Feb
01
2007

Justifying a Lynching After the Fact

Prominent legal observers and human rights groups have voiced strong criticisms of the trial and hasty execution of Saddam Hussein. NBC’s Tim Russert summed up the complaints about the trial by noting that “some people think that it could have gone longer and so forth” (Imus in the Morning, 1/3/07), though critics actually pointed to far more serious problems, like the fact that three of Hussein’s lawyers were assassinated during the proceedings (Washington Post, 6/21/06).

A January 9 New York Times article by John Burns, though, seemed to be an attempt to justify the handling of Hussein’s case. Reporting on tapes played at the continuing trial of Hussein’s co-defendants, Burns made the strange suggestion that the recordings, “seemingly eliminating any doubt about Mr. Hussein’s role in the attacks on the Kurds, may go a long way to answering criticism of the government for executing him before he was judged for the worst of his crimes.”

A key word here is “seemingly”—what tapes seem to prove is not necessarily what they actually prove; think of Colin Powell’s tapes at the United Nations that “proved” Iraq was hiding illicit weapons (Extra!, 3-4/03). More to the point, one can’t justify an execution based on evidence that wasn’t presented at trial—that’s not due process, that’s lynching.

Burns seemed to express surprise that “American justice department lawyers, who have done much of the behind-the-scenes work in sifting tons of documents and other evidence gathered after the invasion of 2003, had never hinted that they held the trump card, judicially and historically, that the audio recordings seem likely to be.” But it’s not very surprising that U.S. officials would want to withhold evidence on Saddam Hussein’s involvement in chemical warfare until after Hussein was no longer around to comment.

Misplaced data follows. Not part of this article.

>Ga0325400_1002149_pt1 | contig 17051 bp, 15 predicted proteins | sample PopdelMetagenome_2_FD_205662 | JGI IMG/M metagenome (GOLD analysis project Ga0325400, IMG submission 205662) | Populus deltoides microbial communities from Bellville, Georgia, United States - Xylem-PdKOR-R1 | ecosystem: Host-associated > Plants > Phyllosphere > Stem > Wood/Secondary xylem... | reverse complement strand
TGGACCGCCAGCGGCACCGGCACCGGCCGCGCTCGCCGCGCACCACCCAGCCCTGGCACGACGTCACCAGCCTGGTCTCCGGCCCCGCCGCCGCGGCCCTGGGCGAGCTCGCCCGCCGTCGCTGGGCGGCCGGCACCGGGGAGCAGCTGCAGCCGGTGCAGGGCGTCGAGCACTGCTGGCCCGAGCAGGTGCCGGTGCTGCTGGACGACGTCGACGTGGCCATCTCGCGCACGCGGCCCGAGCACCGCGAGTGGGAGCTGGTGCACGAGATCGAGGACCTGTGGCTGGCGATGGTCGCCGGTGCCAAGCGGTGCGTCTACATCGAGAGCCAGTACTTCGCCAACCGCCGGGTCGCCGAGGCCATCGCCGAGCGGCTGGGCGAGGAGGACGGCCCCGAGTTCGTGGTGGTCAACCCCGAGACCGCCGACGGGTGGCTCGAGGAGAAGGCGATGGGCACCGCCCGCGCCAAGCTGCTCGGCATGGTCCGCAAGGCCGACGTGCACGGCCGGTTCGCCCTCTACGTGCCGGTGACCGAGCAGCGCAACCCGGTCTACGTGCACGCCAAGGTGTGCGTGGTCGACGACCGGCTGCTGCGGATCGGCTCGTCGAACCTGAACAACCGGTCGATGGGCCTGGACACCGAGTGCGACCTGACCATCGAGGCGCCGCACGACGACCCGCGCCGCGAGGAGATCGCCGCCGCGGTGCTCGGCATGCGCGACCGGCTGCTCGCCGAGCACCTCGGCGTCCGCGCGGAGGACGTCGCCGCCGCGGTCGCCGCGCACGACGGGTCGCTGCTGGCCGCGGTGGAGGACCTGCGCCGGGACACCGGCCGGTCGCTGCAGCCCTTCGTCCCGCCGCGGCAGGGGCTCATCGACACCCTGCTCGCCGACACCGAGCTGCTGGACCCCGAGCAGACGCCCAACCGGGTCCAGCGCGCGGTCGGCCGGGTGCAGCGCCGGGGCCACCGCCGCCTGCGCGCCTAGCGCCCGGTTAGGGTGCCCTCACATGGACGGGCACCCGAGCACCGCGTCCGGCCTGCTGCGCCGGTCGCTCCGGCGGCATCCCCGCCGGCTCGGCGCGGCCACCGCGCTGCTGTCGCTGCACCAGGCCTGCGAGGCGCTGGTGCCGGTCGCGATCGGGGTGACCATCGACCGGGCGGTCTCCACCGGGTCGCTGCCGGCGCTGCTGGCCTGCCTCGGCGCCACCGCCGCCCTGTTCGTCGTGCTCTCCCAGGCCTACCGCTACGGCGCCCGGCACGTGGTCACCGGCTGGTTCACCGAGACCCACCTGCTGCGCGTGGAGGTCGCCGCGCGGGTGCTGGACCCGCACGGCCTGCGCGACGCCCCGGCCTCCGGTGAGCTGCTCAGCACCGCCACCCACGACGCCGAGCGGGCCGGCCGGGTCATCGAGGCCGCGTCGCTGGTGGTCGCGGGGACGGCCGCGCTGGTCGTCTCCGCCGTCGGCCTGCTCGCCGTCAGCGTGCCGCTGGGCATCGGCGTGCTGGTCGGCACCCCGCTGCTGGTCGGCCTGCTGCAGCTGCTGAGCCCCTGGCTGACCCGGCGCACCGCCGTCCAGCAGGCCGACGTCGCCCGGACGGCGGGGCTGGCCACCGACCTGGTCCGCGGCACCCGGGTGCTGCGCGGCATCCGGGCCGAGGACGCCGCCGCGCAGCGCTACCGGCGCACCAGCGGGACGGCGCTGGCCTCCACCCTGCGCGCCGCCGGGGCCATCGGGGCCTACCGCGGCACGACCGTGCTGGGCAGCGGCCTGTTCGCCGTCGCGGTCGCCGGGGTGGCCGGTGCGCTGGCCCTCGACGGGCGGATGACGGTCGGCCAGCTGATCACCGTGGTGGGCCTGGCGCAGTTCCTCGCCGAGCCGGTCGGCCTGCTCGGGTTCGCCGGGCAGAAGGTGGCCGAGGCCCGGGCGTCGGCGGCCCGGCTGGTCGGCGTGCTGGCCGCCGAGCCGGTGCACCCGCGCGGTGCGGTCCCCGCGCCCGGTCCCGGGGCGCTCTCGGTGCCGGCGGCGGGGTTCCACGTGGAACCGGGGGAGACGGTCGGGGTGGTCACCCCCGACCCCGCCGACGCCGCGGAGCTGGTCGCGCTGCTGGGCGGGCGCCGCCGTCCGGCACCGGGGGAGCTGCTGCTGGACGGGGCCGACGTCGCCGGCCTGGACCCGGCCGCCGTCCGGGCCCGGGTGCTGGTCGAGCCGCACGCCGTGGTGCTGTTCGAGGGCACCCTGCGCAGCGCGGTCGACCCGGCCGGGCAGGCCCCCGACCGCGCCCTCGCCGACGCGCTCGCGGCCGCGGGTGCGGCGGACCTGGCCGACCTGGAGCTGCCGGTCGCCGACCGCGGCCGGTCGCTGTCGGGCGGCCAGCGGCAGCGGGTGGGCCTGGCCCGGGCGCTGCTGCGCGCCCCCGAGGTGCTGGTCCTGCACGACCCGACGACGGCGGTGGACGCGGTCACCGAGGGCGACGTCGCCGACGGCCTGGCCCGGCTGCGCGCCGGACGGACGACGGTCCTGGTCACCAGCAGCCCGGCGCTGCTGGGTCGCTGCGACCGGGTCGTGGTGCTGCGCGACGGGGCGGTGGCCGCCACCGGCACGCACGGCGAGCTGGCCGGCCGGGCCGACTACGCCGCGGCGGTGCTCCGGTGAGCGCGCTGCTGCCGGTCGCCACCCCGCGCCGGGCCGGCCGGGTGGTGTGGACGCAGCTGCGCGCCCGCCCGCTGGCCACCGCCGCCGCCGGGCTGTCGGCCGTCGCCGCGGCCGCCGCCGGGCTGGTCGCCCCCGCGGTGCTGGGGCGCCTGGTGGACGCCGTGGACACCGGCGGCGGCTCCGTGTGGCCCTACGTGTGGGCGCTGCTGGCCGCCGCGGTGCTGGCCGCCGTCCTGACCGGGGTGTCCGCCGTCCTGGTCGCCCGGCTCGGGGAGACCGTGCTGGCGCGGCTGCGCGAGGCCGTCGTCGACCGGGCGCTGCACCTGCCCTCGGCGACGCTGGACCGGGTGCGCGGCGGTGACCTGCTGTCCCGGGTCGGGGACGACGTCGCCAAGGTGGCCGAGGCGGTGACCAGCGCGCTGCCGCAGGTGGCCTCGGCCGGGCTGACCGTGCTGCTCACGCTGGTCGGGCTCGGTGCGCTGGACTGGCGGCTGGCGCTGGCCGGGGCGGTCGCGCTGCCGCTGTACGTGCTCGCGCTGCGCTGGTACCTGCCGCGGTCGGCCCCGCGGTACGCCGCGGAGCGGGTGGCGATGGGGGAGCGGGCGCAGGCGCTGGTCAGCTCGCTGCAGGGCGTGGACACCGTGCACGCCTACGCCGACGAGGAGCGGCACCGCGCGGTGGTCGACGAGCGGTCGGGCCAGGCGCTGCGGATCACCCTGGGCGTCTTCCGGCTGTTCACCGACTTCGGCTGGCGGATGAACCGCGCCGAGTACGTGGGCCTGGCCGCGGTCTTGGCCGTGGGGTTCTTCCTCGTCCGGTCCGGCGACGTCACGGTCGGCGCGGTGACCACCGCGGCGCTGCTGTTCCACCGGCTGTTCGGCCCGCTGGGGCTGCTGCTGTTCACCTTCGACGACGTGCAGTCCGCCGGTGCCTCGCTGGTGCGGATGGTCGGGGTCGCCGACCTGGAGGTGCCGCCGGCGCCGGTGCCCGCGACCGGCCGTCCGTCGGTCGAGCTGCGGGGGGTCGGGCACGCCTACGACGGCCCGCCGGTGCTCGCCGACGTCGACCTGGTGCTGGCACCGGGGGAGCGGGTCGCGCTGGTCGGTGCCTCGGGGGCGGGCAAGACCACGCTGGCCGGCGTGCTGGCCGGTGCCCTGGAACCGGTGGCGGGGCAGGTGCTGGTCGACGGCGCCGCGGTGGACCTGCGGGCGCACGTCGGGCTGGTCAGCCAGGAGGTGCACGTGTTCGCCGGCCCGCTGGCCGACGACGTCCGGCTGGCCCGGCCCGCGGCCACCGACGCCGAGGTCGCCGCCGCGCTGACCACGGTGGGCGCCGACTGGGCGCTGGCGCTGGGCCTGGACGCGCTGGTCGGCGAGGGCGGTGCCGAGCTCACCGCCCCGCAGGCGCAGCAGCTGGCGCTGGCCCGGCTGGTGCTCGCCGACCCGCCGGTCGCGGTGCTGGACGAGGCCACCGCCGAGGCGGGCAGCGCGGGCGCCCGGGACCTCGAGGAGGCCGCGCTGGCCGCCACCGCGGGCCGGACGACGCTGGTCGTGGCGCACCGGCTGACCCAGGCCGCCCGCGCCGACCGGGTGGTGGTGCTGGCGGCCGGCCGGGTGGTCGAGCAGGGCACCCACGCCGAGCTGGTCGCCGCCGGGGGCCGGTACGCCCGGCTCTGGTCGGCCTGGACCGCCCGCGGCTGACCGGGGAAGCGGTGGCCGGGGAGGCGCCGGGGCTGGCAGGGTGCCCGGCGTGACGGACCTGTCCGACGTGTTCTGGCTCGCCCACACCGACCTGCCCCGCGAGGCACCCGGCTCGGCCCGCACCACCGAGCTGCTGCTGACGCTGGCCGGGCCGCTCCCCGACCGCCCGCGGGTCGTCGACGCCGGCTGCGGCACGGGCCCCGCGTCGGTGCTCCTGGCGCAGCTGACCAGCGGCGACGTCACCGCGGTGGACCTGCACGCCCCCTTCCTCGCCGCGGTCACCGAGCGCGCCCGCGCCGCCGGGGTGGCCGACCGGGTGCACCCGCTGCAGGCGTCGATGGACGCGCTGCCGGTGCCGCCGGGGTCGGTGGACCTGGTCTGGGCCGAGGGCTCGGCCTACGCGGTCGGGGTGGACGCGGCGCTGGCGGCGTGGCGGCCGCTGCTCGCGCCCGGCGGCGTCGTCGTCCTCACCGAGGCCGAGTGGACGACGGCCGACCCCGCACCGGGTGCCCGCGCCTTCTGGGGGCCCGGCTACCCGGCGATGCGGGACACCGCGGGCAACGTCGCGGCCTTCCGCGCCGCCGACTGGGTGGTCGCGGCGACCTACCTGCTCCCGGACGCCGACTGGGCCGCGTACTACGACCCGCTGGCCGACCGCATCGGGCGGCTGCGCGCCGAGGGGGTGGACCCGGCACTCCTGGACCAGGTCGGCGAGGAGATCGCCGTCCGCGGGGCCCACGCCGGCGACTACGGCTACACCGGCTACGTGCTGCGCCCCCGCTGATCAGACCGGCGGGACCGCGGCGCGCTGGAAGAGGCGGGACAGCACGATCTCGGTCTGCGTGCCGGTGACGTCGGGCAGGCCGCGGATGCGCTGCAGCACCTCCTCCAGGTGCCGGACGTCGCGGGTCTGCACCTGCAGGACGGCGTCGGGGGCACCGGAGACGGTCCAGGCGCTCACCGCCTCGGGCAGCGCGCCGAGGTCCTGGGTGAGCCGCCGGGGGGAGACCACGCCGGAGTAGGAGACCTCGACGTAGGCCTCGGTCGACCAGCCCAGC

Iraq used chemical weapons from 1982 until 1988, during which time the Reagan administration was a close ally, going out of its way to defend the regime against criticism from Congress and the U.N. for its use of poison gas. Then-Secretary of State George Shultz personally lobbied for approval of “crop-spraying” helicopters later used to gas the Kurds, according to the CIA (Mark Pythian, Arming Iraq). And the administration worked to kill the Prevention of Genocide Act of 1988, the Senate’s response to the Halabja gas attacks (Extra!, 9-10/02).

No doubt Saddam Hussein would have brought up this awkward history were he still alive. Little chance the New York Times would, though.